Mentions: Initially, two variants of the pBRT7Qβ plasmid were constructed: pBRT7QβESPI and pBRT7QβNOTI. In these plasmids, additional nucleotides were added to the 3′end of A1 gene to introduce multiple cloning sites (Fig. 1). For pBRT7QβESPI, 6 nucleotides were added to introduce an EspI site, and 9 nucleotides were added to pBRT7QβNOTI to introduce a Not I site. We tested if these extensions allowed proper DNA packing and the production of infectious-competent phage. Indeed, we show that 3 different gene fusions with A1 placed in front of the natural opal and ochre stop codons (TGA and TAA), produced phage plaques in bacterial lawns (Fig. 2). These results suggest that the 3′- end of A1 can accept minor extensions without disturbing the function of phage infectivity. We next explored the lengths of extensions and their effect on infectivity. Various DNA lengths (15–850 bp) were successfully fused with the A1 gene (Figs. 2 & 3), but only recombinant plasmids containing foreign inserted DNA with lengths between 15–300 bp produced phage plaques. These results show that the length of the inserted DNA is critically important for this novel system. Next we tested whether the 3′ end of the A1 gene is critical and important. To accomplish this, we constructed the plasmid pBRT7QβΔA1, in which non-essential sequences of the cDNA of the Qβ genome were deleted from the 3′-terminus of the A1 protein gene. Specifically, we deleted a 162 bp part of the 3′ terminus of the A1 gene (between nucleotides 2271 and 2333) and replaced it with a short adaptor gene sequence of 33 bp leaving the original intercistronic region between A1 gene and the replicase gene intact. Interestingly, these recombinant plasmids with 3′ truncations of A1, still produced phage plaques. However, further deletion of the A1 protein gene beyond nucleotides 2271 at 5′ end or 2333 at 3′ end abolished phage production. Furthermore, we tested whether the orientation of Qβ cDNA within the plasmid is critical. We created identical constructs using pBRT7Qβ and pQβ8, both of which contain the entire cDNA of phage Qβ albeit in opposite orientations. These plasmids yielded phages with similar titers to the wt, suggesting that the orientation of phage cDNA does not influence the phage production. Positive recombinant pBRT7Qβ or pQβ8 plasmids were identified via restriction enzyme (Fig. 3) prior to sequencing and transforming into Qβ for characterizing the display of foreign peptides and proteins.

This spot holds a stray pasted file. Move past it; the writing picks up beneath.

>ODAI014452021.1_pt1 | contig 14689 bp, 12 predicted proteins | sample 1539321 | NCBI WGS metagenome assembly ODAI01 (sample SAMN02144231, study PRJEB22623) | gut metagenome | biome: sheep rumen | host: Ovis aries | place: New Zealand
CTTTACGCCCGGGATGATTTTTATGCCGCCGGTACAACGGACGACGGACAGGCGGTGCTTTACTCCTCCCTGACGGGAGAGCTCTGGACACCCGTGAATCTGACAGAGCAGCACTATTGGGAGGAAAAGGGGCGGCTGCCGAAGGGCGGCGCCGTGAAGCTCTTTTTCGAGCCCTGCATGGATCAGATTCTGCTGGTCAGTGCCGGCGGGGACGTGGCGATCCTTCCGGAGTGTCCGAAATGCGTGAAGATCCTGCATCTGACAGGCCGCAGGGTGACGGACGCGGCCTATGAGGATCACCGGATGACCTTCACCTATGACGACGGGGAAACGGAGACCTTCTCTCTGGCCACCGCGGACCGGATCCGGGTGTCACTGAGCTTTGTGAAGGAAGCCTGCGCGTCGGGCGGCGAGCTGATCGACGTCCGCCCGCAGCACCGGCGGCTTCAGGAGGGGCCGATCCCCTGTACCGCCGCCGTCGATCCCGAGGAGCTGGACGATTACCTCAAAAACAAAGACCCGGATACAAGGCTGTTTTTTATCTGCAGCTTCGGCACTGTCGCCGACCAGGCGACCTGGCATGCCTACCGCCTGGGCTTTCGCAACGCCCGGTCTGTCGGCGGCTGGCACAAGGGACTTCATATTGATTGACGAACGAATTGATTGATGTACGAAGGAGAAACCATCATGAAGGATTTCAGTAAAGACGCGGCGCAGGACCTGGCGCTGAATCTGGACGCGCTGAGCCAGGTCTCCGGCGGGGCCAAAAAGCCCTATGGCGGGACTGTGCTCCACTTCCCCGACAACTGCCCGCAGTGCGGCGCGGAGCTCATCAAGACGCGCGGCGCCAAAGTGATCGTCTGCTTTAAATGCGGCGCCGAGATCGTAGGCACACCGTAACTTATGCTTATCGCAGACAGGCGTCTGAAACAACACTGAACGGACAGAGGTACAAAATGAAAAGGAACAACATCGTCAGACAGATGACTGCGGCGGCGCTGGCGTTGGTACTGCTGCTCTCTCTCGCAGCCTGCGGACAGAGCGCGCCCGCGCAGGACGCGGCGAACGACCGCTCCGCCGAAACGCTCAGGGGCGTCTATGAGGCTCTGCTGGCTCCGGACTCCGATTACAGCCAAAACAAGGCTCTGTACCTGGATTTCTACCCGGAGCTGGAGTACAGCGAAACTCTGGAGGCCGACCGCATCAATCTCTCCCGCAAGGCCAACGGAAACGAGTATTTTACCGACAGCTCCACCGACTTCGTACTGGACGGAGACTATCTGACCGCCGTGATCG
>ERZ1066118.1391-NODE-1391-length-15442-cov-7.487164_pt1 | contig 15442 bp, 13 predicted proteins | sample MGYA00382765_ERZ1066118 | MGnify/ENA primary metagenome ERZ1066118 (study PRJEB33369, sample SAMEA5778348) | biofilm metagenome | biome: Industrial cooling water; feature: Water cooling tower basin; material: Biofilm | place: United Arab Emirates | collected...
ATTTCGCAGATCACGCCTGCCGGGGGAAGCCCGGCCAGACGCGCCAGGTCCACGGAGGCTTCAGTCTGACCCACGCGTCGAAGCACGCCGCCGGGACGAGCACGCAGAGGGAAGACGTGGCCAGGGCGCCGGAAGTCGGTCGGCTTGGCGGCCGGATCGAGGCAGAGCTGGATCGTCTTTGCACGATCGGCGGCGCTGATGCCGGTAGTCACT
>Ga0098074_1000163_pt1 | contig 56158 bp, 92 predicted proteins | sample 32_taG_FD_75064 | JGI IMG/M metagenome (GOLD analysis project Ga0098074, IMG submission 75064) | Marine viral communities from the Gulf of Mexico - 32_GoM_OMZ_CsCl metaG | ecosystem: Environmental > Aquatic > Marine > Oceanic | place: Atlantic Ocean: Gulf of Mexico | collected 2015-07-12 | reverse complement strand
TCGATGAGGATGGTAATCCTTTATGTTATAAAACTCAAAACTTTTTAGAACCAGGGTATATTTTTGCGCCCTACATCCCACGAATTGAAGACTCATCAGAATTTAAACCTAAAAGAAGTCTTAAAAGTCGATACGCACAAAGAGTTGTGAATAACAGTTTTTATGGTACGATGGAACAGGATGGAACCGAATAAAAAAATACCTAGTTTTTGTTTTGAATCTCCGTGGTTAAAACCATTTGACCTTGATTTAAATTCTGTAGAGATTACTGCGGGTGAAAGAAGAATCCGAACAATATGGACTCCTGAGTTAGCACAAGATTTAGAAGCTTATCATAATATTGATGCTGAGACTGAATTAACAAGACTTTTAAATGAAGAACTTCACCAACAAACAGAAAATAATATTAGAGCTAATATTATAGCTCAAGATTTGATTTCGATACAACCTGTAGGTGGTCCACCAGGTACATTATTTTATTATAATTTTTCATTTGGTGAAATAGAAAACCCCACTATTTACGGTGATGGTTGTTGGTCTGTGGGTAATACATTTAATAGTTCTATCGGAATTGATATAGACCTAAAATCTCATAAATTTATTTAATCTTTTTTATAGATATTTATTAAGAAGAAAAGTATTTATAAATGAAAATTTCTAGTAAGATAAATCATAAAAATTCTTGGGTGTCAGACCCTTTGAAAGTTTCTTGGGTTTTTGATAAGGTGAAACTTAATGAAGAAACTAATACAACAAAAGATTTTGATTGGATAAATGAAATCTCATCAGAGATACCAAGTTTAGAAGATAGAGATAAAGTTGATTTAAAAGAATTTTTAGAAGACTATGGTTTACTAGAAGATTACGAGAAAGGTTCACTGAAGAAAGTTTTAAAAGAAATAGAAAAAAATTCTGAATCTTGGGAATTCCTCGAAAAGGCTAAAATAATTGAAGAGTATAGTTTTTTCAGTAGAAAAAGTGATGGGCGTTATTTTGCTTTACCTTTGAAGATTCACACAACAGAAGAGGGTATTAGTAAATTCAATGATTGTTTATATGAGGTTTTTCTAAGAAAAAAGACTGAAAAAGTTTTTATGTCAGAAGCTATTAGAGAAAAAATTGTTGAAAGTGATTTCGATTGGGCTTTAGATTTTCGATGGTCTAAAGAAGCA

Bottom Line: DNA encoding the G-H loop was fused to the A1 minor coat protein of Qβ resulting in a replication-competent hybrid phage that efficiently displayed the FMDV peptide.The surface-localized FMDV VP1 G-H loop cross-reacted with the anti-FMDV monoclonal antibody (mAb) SD6 and was found to decorate the corners of the Qβ icosahedral shell by electron microscopy.Qβ-display emerges as a novel framework for rapid in vitro evolution with affinity-maturation to molecular targets.